William A. SUMNER and Cecile D. Sumner, Plaintiffs, v. The UNITED STATES, Defendant., United States Court of Federal Claims., 71 Fed.Cl. 627, No. 06-230 T., June 23, 2006
William A. SUMNER and Cecile D. Sumner, Plaintiffs, v. The UNITED STATES, Defendant.
United States Court of Federal Claims.
71 Fed.Cl. 627
No. 06-230 T.
June 23, 2006.
William A Sumner, Las Vegas, NV, pro se.
Cecile D. Sumner, Las Vegas, NW, pro se.
Bart Duncan Jeffress, U.S. Department of Justice, Washington, DC, for Defendant.
MEROW, Senior Judge.
This action was brought by William A. Sumner and his wife Cecile D. Sumner ("the Summers"), seeking a refund from the Inter╜nal Revenue Service ("IRS"), for overpay╜ment of federal income taxes. The Court of Federal Claims has jurisdiction over federal tax refund suits pursuant to 28 U.S.C. ╖ 1491(a) (2000). Hinck v. United States, 64 Fed.Cl. 71, 74-76 (2005), aff'd, 446 F.3d 1307 (Fed.Cir.2006). The government filed a Mo╜tion to Dismiss pursuant Rule 12(b)(1) of the Rules of the United States Court of Federal Claims ("RCFC") for lack of subject matter jurisdiction.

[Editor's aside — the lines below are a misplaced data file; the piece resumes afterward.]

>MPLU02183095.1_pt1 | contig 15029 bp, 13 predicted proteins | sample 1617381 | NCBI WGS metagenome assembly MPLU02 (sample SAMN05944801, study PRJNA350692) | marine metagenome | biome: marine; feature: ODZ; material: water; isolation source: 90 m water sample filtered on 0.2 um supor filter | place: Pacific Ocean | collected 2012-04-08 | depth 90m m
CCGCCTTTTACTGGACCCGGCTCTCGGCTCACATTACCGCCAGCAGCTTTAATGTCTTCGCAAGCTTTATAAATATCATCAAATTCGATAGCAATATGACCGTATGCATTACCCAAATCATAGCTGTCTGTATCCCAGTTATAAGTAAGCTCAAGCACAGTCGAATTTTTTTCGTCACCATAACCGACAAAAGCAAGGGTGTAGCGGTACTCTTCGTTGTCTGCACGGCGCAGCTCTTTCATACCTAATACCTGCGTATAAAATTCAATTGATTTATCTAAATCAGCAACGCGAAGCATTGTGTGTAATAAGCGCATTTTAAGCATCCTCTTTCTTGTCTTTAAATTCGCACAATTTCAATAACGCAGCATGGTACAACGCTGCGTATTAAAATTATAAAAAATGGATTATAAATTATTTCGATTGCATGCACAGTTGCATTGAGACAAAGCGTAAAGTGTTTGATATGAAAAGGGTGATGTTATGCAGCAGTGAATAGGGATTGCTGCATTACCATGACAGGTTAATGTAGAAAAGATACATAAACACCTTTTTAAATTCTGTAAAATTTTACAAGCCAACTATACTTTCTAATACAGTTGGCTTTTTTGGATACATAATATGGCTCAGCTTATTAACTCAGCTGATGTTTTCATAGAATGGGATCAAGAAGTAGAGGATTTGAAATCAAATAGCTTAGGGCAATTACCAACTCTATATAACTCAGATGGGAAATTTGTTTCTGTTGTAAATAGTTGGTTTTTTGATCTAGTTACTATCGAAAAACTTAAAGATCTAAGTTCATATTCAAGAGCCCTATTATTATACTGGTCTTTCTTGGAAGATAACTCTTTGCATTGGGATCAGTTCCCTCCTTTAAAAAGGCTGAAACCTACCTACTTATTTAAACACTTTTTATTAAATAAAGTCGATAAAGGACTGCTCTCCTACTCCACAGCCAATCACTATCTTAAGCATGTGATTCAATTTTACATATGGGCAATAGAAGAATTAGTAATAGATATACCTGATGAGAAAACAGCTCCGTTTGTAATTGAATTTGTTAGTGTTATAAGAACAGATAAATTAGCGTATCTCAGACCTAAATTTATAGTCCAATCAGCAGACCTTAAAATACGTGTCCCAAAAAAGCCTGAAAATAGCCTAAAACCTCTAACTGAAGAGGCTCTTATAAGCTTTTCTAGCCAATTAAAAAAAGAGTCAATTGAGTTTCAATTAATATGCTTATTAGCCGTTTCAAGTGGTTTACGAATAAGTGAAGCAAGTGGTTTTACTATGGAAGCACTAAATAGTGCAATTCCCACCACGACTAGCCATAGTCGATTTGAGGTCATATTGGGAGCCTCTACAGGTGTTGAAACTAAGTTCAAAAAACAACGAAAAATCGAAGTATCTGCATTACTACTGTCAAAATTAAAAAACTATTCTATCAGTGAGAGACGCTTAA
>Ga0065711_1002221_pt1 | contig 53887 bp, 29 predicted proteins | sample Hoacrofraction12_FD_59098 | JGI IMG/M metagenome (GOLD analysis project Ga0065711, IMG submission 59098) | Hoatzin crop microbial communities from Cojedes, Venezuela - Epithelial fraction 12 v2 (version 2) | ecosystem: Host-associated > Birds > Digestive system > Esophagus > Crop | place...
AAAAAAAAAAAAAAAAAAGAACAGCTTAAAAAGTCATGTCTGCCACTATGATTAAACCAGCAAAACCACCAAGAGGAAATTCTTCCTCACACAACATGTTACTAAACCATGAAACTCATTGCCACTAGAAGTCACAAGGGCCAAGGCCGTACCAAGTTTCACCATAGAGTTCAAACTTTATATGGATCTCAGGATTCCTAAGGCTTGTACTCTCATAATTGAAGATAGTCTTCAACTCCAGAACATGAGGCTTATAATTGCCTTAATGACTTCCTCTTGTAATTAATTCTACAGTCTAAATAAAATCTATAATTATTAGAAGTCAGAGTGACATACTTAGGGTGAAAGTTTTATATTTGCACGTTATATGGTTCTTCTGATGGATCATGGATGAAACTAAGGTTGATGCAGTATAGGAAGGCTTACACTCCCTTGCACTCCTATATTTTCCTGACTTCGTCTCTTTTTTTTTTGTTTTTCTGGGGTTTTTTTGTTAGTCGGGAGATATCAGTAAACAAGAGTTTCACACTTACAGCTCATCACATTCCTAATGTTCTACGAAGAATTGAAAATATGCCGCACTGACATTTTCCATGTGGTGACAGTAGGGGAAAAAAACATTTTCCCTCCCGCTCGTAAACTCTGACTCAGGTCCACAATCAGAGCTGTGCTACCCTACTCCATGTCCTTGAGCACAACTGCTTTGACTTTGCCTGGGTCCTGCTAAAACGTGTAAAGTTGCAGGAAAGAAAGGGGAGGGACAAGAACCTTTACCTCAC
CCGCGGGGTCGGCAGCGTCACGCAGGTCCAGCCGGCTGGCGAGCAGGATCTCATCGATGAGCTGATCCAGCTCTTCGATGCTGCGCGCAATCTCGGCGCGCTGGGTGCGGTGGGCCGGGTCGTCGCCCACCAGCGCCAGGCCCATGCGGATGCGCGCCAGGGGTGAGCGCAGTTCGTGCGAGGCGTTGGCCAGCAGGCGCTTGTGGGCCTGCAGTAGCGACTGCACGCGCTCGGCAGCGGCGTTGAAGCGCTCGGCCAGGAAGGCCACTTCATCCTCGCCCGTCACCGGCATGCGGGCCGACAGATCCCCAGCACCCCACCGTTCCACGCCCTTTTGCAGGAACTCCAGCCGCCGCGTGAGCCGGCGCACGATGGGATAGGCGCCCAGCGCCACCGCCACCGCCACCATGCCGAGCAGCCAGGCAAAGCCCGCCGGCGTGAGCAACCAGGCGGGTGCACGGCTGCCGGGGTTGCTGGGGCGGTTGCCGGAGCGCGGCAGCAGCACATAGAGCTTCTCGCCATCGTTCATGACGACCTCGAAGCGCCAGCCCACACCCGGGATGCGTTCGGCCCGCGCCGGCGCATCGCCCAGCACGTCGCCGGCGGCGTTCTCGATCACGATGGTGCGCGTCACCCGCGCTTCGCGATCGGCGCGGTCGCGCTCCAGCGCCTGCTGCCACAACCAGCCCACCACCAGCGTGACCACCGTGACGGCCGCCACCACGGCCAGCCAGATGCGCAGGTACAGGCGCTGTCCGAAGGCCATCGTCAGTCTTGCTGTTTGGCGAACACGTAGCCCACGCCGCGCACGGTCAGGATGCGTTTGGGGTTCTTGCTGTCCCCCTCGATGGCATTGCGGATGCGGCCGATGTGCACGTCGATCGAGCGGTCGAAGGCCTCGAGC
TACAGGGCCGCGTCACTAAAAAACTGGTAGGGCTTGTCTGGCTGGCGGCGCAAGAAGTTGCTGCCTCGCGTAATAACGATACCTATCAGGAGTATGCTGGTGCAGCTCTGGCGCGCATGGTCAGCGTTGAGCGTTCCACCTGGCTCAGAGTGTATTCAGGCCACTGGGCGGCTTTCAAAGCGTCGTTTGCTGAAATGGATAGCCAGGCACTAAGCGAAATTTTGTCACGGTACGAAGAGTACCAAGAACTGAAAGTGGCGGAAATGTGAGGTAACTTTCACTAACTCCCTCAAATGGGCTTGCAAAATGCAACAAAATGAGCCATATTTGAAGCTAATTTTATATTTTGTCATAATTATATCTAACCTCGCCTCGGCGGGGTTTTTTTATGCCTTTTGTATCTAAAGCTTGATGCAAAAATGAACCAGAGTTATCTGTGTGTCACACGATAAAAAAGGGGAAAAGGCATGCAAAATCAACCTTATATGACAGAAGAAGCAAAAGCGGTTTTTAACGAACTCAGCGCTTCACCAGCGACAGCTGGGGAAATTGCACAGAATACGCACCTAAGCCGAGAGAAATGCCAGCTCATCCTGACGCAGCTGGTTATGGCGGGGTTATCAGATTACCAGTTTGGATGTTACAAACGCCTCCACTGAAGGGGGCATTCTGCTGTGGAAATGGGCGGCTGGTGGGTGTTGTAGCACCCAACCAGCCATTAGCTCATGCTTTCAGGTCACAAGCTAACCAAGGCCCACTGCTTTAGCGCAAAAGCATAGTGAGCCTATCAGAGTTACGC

The Sumners made a repeat mistake on four past tax returns from the years 2000 through 2003, resulting in significant over╜payments of their federal income taxes. (Compl.╤ 2.) After discovering the mistakes, the Sumners filed four 1040X forms on April 25, 2005 requesting a refund for the overpay╜ments. (Pls.' Attach. 1 & 2; see also Pls.' Attach. 6.) The IRS refunded the Sumners' surplus payments for the years 2002 and 2003, but "disallowed" their claims totaling $11,487 for the 2000 and 2001 tax years. (Pl.'s Attach. 3 & 4 ("Why we cannot allow your claim: You filed your claim for credit or refund more than 3 years after the tax re╜turn due date.").) After the rejection, the Sumners filed an administrative appeal with the IRS, which was denied by Appeals Offi╜cer Richard Weber on October 14, 2005. (Pls.' Attach. 7.) Having exhausted adminis╜trative avenues, the Summers filed a com╜plaint pro se in the United States Court of Federal Claims in an effort to recoup their overpaid taxes.